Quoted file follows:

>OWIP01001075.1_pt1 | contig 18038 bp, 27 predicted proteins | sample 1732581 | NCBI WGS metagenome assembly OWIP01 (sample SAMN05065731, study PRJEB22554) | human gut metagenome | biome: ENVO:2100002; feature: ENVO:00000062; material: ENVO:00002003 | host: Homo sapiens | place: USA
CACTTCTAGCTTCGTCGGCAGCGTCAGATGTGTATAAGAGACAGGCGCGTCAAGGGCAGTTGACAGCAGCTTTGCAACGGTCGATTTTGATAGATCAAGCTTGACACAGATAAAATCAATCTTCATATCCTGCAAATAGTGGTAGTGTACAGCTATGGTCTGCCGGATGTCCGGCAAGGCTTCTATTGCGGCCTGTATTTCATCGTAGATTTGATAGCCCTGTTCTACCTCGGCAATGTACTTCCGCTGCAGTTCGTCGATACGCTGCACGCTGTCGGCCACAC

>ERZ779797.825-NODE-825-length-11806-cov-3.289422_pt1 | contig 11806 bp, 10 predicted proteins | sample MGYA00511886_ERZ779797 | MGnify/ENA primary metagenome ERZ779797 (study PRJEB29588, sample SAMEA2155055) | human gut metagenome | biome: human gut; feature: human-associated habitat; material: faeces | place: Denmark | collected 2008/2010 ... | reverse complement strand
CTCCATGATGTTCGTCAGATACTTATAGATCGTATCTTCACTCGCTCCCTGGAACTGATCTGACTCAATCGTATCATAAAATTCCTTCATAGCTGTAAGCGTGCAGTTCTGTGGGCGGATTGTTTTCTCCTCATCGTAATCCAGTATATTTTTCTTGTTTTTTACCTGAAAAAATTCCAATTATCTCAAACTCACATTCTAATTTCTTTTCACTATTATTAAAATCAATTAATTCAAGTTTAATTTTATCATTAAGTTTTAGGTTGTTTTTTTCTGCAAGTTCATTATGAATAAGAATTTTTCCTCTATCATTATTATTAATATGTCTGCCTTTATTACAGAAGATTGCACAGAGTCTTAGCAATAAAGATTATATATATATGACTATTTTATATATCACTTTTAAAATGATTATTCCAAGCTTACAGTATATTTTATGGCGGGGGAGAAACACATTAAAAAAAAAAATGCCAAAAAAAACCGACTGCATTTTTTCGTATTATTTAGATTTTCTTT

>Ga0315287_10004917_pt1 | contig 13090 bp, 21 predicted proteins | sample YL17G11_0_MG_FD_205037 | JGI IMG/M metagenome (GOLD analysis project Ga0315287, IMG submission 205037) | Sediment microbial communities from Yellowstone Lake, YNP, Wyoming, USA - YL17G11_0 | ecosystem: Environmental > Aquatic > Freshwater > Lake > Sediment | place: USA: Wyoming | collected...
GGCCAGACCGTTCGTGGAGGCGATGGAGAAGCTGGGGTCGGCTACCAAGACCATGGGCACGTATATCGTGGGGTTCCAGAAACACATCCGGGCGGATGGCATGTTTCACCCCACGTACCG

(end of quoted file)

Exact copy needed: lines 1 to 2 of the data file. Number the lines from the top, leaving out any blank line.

>OWIP01001075.1_pt1 | contig 18038 bp, 27 predicted proteins | sample 1732581 | NCBI WGS metagenome assembly OWIP01 (sample SAMN05065731, study PRJEB22554) | human gut metagenome | biome: ENVO:2100002; feature: ENVO:00000062; material: ENVO:00002003 | host: Homo sapiens | place: USA
CACTTCTAGCTTCGTCGGCAGCGTCAGATGTGTATAAGAGACAGGCGCGTCAAGGGCAGTTGACAGCAGCTTTGCAACGGTCGATTTTGATAGATCAAGCTTGACACAGATAAAATCAATCTTCATATCCTGCAAATAGTGGTAGTGTACAGCTATGGTCTGCCGGATGTCCGGCAAGGCTTCTATTGCGGCCTGTATTTCATCGTAGATTTGATAGCCCTGTTCTACCTCGGCAATGTACTTCCGCTGCAGTTCGTCGATACGCTGCACGCTGTCGGCCACAC